|Things clients can do to increase their own security.
|server, security, standards, encryption, passwords, PKI, physical, power-down, keys
Below is a brief summary of things that Clients can do to maximize
security from their end. While this list is not exhaustive, implementing
these suggestions will make it extremely difficult for unauthorized individuals
or groups to gain access to information you would like to keep secure.
Really and truly, security is (mostly) a matter of common sense. Very little
in this list will come as a surprise to anyone. The trick is consistent
implementation and development of good security habits.
Passwords and Certificates/PKI
All confidential information should be password protected (and probably
encrypted). Computers that house such information should require users
to enter a password at startup (BIOS password) and logon, or any time they
access the information you wish to keep secure. It is also a good idea
to use screensavers that lock and require the use of a password to unlock,
as this helps prevent unauthorized access of information while the user
is away without forcing the user to completely log out of the computer.
Don't use weak passwords. Examples of weak passwords:
Don't disseminate passwords
Jamie (someone's name)
JFSebas1 (someone's user ID)
AOIndustries (company name)
monsters (dictionary word)
B2pxQ (too short)
Strong passwords should be gibberish, no less than eight (8) characters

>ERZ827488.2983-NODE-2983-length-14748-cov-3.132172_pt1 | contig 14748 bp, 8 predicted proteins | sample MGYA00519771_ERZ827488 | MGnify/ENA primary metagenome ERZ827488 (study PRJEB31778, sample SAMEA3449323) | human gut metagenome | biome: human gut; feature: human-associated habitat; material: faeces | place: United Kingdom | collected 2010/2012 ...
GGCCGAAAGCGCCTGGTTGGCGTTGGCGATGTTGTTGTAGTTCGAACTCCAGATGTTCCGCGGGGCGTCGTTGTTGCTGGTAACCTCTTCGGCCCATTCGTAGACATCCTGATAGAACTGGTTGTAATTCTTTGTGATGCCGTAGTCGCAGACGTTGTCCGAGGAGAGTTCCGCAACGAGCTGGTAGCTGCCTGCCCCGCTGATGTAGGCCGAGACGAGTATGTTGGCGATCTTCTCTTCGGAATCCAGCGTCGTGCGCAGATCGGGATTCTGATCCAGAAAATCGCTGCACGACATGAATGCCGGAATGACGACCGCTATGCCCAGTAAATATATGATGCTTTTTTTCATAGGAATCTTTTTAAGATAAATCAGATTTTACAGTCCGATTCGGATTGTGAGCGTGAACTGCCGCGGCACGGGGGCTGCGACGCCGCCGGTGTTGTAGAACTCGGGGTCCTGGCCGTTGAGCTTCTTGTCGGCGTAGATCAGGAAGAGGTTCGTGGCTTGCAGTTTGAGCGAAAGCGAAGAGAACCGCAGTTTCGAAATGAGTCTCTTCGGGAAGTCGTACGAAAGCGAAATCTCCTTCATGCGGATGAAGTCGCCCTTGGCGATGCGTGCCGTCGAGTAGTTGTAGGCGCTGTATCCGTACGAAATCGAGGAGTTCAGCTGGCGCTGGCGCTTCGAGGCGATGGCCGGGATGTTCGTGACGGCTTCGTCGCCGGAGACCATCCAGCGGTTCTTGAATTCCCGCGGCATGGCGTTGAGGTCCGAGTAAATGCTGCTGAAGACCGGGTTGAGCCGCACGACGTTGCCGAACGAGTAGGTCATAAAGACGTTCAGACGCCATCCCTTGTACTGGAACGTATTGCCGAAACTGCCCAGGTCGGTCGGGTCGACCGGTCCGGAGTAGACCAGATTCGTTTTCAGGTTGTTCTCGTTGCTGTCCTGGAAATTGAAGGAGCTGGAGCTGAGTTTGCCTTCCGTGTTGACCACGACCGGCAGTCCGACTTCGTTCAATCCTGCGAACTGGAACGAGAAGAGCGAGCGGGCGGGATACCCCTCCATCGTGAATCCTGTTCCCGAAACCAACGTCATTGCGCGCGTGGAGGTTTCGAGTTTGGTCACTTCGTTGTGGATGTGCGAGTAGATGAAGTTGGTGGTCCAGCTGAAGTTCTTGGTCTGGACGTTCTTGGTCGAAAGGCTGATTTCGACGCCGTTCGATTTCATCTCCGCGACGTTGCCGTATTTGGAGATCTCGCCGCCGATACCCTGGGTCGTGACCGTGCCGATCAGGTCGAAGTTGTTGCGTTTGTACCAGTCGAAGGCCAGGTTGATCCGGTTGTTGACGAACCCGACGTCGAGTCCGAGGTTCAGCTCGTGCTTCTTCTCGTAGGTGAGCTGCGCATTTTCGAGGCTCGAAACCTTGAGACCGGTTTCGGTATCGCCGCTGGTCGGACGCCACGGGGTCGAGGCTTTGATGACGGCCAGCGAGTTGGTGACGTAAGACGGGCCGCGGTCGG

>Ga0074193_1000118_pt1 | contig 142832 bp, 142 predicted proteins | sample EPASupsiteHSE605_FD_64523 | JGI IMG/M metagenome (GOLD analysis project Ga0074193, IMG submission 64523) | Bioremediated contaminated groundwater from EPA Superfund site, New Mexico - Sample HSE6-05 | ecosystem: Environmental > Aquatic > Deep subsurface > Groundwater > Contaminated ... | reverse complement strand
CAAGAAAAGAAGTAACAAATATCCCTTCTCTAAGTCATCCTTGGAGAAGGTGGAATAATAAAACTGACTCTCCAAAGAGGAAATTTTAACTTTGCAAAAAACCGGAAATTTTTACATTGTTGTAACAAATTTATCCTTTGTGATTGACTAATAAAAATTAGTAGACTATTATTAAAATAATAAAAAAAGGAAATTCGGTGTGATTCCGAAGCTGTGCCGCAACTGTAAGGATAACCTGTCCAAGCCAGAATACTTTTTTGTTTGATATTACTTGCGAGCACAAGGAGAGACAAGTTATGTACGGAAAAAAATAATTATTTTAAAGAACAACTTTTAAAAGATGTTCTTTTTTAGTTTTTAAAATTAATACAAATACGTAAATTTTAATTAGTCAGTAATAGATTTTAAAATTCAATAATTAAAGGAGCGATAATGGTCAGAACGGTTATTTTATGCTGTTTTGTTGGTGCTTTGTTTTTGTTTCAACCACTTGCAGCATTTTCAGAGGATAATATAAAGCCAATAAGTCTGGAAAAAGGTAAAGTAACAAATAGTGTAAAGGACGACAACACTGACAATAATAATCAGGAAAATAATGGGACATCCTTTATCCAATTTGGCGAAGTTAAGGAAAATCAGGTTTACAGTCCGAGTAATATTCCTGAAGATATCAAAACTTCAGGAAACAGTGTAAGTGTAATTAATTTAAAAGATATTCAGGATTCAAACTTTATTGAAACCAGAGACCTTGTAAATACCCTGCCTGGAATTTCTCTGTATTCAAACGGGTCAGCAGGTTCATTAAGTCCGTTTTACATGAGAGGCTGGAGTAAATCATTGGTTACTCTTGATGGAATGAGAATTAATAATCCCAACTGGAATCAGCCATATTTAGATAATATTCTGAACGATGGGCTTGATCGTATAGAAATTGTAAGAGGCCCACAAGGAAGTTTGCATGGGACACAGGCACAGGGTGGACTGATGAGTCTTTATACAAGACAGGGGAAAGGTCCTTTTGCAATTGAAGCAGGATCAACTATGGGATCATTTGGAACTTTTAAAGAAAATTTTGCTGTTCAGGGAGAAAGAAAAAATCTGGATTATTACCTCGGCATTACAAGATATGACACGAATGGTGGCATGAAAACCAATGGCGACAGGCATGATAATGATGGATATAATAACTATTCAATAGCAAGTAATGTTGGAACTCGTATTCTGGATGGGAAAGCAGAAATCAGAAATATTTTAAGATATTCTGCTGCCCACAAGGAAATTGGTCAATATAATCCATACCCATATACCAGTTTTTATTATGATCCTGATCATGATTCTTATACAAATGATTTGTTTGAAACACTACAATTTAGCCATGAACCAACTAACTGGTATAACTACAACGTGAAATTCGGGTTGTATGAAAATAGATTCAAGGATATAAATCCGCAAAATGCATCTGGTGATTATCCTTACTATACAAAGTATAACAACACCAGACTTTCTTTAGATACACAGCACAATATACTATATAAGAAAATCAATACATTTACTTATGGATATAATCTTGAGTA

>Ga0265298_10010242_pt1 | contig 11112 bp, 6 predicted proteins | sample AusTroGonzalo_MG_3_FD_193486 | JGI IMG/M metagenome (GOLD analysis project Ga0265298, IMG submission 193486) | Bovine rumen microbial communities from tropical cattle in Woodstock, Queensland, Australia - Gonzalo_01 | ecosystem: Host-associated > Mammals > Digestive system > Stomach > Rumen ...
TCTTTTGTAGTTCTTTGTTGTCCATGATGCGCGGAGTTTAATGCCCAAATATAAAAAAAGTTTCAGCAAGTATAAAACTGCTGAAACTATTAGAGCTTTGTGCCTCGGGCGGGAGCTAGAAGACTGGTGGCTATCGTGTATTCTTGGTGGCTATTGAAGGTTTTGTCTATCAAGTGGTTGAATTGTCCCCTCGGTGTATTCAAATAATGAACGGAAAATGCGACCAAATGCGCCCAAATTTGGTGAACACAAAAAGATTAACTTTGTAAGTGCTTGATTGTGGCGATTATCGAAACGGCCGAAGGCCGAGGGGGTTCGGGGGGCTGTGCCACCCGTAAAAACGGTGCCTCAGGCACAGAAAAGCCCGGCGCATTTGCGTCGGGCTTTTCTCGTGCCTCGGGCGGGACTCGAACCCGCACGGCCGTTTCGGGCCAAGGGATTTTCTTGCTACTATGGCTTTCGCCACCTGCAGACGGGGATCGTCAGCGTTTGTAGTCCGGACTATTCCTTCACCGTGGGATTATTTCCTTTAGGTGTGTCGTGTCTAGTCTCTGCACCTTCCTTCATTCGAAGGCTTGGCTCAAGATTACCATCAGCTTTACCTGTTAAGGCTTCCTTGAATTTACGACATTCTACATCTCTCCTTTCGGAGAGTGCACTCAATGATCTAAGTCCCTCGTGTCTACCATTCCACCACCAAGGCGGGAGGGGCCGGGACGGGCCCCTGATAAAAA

long, and contain letters (lower and uppercase) and numbers. Examples of
While strong passwords may seem somewhat difficult to remember and type,
they will go a very long way in keeping your information away from prying
eyes. Clients for whom security is a priority should also make it a policy
to change their passwords at least once a month. Never reuse your password
(e.g. don't use the same password for logging on to your computer and
accessing your account information). And don't use rotating password lists.
While this seems like it should be a no-brainer, you would be amazed
at how quickly most people will give out their passwords. To give you an
Be aware of who is physically present when you enter your password
In an interview with one of the more infamous crackers, an interviewer
asked the cracker how he managed to bypass the security of so many corporations.
Everyone, including the interviewer, was expecting to be hit with some
great code-cracking secret. They were quite surprised when the cracker
responded, simply "People." After a dramatic pause, the cracker gleefully
continued to explain how all he had to do was call the front desk of some
company. Once the operator/secretary answered the phone, he would ask to
be transferred to maintenance. As soon as someone in maintenance answered